Re: Applying the Art of Lie-detecting to the Resurrection Accounts
What practices are used by investigators who must sift through numerous eyewitness accounts of an event to sort out what happened and did not based on consistencies/inconsistencies in the accounts given? When considering whether or not a particular aspect of the incident did or did not occur, what value might consistent accounts add to support the incident's happening? What effect might inconsistent accounts have on the believability of the account?
One of the methods used by scholars who look through the New Testament in search of the 'historical Jesus' is what Robert Stein calls the Criterion of Multiple Attestation:
quote:Stein in The Synoptic Problem (1987):
We still must ask how our knowledge of the relationship between the synoptic Gospels assists us in historical criticism. One way is by means of the "Criterion of Multiple Attestation." Essentially this criterion works as follows: Assuming that the Markan, the Q, and the unique Matthean (M), Lukan (L), and Johannine material come from different sources, if a teaching or activity of Jesus is witnessed to in a number of these sources rather than just one (e.g., John or M), the probability of its historicity or authenticity is much greater. In other words, each source of the Gospels acts as a witness before the judgment seat of history, and the more independent witnesses (i.e., sources) that can give testimony, the stronger the case. An example of how this works is as follows. Did Jesus teach that the kingdom of God had actually come in some way in his ministry? ... We find support for this view in the Markan material (Mark 2:21–22), the Q material (Luke 11:20/Matt. 12:28), the M material (Matt. 5:17), the L material (Luke 17:20–21), and in John 12:31. With this kind of multiple support from a fivefold tradition, certainly any burden of proof should then lie with those scholars who would deny that Jesus taught that in his coming the kingdom of God had arrived in some unique way. (p. 142)
quote:Ehrman in The New Testament (2004):
In any court trial, it is better to have a number of witnesses who can provide consistent testimony than to have only one, especially if we can show the witnesses did not confer with one another to get their story straight. A strong case will be supported by several witnesses who independently agree on a point at issue. So too with history. An event mentioned in several independent documents is more likely to be historical than an event mentioned in only one. This principle does not deny that individual documents can provide reliable historical information, but without corroborating evidence it is often impossible to know if an individual source has made up an account, or perhaps provided a skewed version of it. (p. 218)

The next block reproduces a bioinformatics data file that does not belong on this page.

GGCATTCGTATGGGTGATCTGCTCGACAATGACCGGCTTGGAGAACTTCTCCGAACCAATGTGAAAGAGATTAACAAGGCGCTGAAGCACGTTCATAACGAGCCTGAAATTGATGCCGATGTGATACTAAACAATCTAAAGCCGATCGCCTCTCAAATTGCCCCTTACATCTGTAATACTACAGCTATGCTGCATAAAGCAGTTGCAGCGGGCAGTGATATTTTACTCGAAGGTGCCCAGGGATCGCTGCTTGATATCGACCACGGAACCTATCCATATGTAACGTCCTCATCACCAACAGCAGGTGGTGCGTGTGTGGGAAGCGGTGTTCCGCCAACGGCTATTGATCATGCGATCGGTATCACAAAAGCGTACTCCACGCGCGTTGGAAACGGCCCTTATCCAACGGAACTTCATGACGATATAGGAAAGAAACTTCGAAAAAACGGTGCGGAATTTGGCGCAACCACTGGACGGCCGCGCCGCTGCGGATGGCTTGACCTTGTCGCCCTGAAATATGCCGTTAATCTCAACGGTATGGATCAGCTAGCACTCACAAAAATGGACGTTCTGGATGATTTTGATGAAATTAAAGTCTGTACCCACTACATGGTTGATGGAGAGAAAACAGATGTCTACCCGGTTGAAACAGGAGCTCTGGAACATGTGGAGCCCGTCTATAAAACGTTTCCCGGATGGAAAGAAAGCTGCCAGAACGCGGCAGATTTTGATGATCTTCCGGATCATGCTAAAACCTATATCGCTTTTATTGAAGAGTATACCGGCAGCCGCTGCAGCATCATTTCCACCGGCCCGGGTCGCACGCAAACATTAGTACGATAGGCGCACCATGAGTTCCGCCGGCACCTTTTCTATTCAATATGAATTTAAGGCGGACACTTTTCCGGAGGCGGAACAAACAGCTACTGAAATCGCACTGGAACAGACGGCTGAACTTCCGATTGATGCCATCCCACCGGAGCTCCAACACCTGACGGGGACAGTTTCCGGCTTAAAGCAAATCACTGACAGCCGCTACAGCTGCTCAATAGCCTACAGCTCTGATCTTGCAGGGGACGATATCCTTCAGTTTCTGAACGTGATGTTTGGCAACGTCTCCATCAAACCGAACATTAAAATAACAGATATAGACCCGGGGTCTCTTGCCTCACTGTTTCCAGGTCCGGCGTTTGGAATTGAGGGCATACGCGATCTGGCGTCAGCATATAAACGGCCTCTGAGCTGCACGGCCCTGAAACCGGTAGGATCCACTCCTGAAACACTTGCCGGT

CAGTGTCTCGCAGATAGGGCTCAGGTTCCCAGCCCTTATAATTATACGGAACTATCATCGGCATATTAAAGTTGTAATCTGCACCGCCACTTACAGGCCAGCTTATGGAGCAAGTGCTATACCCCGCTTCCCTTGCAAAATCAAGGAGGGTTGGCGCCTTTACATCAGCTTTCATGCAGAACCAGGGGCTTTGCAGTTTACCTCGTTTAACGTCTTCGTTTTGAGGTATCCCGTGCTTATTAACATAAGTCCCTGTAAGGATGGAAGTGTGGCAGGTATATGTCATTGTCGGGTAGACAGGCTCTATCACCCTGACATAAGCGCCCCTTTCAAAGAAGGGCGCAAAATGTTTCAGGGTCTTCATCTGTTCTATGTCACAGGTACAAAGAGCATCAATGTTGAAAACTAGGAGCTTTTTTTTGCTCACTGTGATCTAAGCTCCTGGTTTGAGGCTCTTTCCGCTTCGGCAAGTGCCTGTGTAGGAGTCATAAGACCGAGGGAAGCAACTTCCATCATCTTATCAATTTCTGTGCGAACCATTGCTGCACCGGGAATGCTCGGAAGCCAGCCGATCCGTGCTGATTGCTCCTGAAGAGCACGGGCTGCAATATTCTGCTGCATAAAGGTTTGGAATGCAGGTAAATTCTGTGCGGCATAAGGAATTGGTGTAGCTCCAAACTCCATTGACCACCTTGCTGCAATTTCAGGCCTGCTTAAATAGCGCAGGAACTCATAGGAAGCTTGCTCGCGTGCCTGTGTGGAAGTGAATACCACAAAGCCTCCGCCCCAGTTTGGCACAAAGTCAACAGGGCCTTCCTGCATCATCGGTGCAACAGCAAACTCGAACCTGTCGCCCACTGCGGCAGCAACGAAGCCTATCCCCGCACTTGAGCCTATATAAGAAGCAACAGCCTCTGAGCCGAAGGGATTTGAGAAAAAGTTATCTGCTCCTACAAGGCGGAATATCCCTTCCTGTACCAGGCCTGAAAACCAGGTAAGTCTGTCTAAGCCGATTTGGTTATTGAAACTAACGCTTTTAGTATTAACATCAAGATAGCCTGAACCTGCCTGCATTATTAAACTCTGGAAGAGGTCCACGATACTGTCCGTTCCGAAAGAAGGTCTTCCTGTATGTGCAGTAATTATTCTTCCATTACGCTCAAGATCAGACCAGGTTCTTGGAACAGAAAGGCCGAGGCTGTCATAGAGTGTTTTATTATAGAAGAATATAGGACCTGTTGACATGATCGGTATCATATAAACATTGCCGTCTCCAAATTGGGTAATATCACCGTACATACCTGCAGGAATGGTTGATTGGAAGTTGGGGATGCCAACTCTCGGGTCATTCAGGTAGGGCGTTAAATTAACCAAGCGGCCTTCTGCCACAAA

Ehrman gives the examples of John the Baptist encountering Jesus, Jesus' brothers, and Jesus' teaching in parables—things multiply attested, and so more likely to be true.
For this thread, I'd like to examine some of the techniques used in detecting false accounts given multiple different tellings, and then apply those techniques to the post-resurrection appearance accounts in the gospels and try to determine whether the gospel accounts are trustworthy evidence of a resurrection or not. For this purpose, I think we can ignore the 'empty tomb' story, and just stick to the appearances, which occur in Matt. 28:16–20, Luke 24:13–53, and John 20:11—21.1
When we apply whatever lie-detecting tools we might have to the accounts of Jesus' post-resurrection appearances, what can we conclude about the veracity of the claims? And, if the claims are likely true, does this validate the resurrection account? If the claims are likely false, does this invalidate it?
When we interrogate the apostles, do we find them lying or telling the truth?
Jon __________ 1 Perhaps to this list we could also add the short and long endings of Mark, even though they don't appear to be original to his gospel. __________ Ehrman, B. (2004) The New Testament: a Historical Introduction to the Early Christian Writings, 3rd ed. New York: Oxford UP. Stein, R. (1987) The Synoptic Problem: an Introduction. Michigan: Baker Books
Why would you use lies of other people to mix with your own lies to find the truth in a book that's impossible to find it in?
God is the only one with the truth and if you're one of his chosen ones, he'll reveal his knowledge in you while you write and speak the inspired words he gives you. He's the only one who can interpret the scriptures so your effort of searching for the truth is worthless. God gives the truth to his chosen ones and no one else.
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